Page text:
TUESDAY, March 1 (HealthDay News) -- A new study has found that
patients treated at high-cost U.S. hospitals for sepsis -- a
potentially life-threatening bacterial infection in the bloodstream
-- don't have better short-term survival rates than those treated
at other hospitals.
Researchers analyzed data from 309 hospitals that cared for at
least 100 patients with sepsis between June 2004 and June 2006. In
total, there were more than 166,900 patients, 20 percent of whom
The median expected death rate for all hospitals was 19.2
percent. Twenty hospitals had death rates between 10 percent and 25
percent higher than the expected rate, while 46 hospitals had death
rates that were more than 25 percent higher than the expected
The median average hospital cost was $18,256. Thirty-four
percent of the hospitals exceeded expected costs by at least 10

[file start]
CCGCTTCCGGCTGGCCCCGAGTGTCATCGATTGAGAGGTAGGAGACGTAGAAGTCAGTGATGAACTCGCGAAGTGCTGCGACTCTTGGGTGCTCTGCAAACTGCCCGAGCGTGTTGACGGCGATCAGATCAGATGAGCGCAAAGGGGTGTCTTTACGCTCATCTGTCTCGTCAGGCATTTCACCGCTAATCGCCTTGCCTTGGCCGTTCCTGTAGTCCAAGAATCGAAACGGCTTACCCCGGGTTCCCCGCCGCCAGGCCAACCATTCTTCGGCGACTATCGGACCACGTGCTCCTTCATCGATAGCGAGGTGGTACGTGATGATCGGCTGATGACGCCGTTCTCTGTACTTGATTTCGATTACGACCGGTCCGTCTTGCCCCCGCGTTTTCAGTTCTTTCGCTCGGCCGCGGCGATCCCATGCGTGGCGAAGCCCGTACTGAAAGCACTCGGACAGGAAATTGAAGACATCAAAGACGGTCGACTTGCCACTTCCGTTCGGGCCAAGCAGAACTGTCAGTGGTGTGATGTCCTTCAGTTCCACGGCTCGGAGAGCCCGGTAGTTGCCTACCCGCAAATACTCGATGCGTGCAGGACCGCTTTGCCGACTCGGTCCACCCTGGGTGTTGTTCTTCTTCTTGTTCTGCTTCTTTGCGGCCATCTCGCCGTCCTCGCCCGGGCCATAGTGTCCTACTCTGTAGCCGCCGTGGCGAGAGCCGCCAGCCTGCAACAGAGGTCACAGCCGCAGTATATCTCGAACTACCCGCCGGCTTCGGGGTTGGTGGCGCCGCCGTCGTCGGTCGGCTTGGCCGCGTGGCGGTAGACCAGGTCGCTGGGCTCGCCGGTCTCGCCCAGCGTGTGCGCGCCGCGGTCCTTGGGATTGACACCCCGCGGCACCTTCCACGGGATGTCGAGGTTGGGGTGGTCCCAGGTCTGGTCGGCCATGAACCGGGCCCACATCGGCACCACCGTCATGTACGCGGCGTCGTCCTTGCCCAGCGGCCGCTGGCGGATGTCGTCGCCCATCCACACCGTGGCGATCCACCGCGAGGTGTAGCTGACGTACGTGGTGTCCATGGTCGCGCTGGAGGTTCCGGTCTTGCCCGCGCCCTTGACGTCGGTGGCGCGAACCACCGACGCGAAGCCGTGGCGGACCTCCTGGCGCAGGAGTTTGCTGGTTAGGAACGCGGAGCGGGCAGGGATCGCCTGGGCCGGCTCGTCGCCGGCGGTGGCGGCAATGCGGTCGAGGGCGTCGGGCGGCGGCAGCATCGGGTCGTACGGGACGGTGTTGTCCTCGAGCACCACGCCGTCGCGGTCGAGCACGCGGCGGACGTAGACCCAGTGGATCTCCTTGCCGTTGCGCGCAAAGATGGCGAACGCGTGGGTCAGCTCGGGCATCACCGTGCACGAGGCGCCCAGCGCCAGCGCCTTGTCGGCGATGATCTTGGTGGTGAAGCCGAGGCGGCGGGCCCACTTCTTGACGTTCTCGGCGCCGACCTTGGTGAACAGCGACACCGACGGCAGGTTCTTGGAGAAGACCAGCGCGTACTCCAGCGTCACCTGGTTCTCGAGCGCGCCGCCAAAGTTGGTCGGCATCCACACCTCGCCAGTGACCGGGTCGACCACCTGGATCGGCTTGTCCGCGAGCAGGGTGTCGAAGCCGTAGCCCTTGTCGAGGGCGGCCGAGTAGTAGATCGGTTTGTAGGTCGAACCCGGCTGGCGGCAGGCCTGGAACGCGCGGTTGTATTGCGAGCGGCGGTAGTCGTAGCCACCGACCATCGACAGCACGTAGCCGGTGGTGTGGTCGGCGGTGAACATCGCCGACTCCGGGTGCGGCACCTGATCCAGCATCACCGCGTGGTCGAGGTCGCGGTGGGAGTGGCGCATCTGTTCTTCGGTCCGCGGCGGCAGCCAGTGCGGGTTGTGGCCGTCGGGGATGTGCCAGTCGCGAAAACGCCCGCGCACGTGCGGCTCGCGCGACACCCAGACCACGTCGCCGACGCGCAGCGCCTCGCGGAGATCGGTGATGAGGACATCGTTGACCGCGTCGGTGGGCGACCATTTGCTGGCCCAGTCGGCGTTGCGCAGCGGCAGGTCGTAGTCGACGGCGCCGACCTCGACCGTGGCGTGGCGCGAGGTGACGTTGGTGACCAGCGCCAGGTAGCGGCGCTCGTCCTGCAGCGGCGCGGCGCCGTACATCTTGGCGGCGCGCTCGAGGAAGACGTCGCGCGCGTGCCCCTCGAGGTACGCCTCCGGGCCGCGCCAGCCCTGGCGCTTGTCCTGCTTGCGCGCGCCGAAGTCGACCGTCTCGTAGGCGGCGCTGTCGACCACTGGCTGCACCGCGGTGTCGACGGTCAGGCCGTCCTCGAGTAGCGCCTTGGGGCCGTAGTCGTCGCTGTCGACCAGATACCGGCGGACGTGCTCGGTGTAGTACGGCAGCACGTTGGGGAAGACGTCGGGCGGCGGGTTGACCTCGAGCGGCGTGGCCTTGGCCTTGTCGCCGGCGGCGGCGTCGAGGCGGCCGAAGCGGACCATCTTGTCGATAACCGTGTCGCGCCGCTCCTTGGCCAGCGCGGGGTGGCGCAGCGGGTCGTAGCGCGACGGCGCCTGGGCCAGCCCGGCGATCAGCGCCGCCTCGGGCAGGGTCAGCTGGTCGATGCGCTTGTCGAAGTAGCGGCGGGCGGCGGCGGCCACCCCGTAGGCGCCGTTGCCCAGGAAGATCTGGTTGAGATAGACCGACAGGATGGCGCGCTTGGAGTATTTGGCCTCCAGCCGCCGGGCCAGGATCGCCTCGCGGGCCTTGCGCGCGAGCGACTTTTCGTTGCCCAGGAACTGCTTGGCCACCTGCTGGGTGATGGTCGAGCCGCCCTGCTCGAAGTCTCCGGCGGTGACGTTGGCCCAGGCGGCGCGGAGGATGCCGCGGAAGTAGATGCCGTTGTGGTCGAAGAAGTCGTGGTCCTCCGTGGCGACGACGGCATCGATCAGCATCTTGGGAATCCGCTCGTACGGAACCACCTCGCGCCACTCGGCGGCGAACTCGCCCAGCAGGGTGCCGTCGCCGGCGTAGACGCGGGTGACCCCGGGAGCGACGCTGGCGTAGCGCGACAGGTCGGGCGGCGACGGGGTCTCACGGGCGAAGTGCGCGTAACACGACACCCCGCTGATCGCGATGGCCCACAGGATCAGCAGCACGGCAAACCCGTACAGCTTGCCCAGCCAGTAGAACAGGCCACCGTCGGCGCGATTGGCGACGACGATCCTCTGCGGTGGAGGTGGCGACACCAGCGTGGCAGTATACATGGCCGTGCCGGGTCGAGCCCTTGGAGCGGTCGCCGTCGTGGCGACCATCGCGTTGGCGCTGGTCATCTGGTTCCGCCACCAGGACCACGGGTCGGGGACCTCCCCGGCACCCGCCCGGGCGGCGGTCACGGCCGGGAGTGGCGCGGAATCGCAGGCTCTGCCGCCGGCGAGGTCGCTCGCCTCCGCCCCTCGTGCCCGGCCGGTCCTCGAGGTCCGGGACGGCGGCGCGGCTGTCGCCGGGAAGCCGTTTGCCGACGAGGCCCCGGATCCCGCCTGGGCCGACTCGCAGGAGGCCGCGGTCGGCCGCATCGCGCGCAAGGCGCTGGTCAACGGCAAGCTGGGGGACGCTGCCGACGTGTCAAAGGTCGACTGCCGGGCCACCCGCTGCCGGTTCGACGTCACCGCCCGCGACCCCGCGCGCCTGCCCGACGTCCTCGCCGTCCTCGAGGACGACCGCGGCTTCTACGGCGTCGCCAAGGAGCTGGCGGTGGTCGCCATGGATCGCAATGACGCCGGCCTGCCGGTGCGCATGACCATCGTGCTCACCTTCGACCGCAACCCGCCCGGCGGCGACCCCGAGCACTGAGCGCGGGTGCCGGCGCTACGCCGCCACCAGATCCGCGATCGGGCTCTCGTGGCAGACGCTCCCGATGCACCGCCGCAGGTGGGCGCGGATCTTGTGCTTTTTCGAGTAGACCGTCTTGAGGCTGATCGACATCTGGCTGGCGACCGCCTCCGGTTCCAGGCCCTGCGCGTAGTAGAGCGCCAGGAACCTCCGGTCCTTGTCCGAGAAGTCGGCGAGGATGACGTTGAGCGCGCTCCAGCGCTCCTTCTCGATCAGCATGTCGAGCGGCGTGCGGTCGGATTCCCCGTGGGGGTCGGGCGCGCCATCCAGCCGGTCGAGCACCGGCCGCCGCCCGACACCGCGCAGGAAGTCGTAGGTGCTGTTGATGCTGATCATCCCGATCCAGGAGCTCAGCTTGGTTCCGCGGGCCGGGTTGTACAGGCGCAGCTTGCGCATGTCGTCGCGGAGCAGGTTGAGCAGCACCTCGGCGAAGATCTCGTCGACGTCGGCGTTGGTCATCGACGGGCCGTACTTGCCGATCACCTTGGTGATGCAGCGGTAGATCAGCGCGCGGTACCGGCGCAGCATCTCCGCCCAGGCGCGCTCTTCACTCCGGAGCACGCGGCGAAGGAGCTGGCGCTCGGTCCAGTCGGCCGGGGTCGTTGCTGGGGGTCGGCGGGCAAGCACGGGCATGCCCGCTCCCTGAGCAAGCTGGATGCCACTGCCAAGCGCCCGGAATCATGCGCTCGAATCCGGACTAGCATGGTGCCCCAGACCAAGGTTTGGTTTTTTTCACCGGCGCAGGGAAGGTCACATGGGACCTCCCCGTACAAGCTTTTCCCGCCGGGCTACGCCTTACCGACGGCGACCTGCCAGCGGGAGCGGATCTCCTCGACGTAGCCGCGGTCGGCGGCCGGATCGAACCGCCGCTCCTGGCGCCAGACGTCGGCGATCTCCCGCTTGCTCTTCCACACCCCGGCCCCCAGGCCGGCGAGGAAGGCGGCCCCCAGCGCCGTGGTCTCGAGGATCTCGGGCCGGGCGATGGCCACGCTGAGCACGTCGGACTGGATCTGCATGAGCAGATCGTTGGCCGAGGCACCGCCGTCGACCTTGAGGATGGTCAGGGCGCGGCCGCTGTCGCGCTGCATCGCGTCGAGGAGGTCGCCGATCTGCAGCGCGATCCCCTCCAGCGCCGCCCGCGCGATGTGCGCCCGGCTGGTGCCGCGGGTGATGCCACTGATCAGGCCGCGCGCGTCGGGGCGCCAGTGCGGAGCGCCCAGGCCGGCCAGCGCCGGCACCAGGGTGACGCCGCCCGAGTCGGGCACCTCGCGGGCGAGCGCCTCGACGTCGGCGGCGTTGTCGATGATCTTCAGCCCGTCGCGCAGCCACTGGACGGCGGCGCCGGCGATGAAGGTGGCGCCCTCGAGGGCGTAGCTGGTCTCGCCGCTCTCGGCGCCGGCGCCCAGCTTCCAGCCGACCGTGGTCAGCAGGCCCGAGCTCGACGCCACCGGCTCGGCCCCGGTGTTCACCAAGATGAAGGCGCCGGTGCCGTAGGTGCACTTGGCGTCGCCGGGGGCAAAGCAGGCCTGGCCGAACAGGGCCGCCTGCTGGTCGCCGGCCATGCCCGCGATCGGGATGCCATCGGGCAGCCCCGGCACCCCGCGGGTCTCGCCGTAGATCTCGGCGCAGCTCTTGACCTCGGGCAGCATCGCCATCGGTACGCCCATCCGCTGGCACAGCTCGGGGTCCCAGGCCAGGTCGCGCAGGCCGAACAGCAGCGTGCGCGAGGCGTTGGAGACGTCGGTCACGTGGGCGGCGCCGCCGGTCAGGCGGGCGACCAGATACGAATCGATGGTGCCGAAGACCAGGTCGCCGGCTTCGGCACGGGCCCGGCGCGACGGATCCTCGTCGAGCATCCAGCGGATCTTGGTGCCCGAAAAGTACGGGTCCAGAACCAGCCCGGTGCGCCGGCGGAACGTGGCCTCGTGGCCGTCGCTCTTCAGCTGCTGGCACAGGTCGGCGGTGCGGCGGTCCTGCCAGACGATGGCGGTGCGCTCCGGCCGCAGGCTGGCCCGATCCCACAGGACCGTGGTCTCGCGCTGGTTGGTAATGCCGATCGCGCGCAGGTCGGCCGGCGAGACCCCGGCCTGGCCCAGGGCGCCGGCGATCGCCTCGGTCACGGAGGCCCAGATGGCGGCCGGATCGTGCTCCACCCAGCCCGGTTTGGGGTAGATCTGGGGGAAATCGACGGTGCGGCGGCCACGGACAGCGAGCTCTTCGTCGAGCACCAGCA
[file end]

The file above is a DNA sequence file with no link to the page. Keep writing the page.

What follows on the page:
percent, with a median excess cost per case of $5,207.
When the researchers compared costs and death rates, they found
that 7 percent had both significantly lower-than-expected costs and
death rates, and 10 percent had both higher-than-expected costs and
Researchers estimated that if costs were contained, the 63,833
study patients treated at the 105 hospitals with higher than
expected mean costs represent a potential $332 million dollars in
"Higher spending and adjusted mortality rates for patients with sepsis vary substantially, but higher hospital expenditures are not associated with better survival," wrote Dr. Tara Lagu, of the Baystate Medical Center in Springfield, Mass. and Tufts University School of Medicine in Boston, and colleagues, in a news release.
"Efforts to enhance the value of sepsis care could be modeled on hospitals that achieve lower than-expected mortality and costs," the researchers concluded.
The study appears in the Feb. 28 issue of the
Archives of Internal Medicine.
The Society of Critical Care Medicine has more about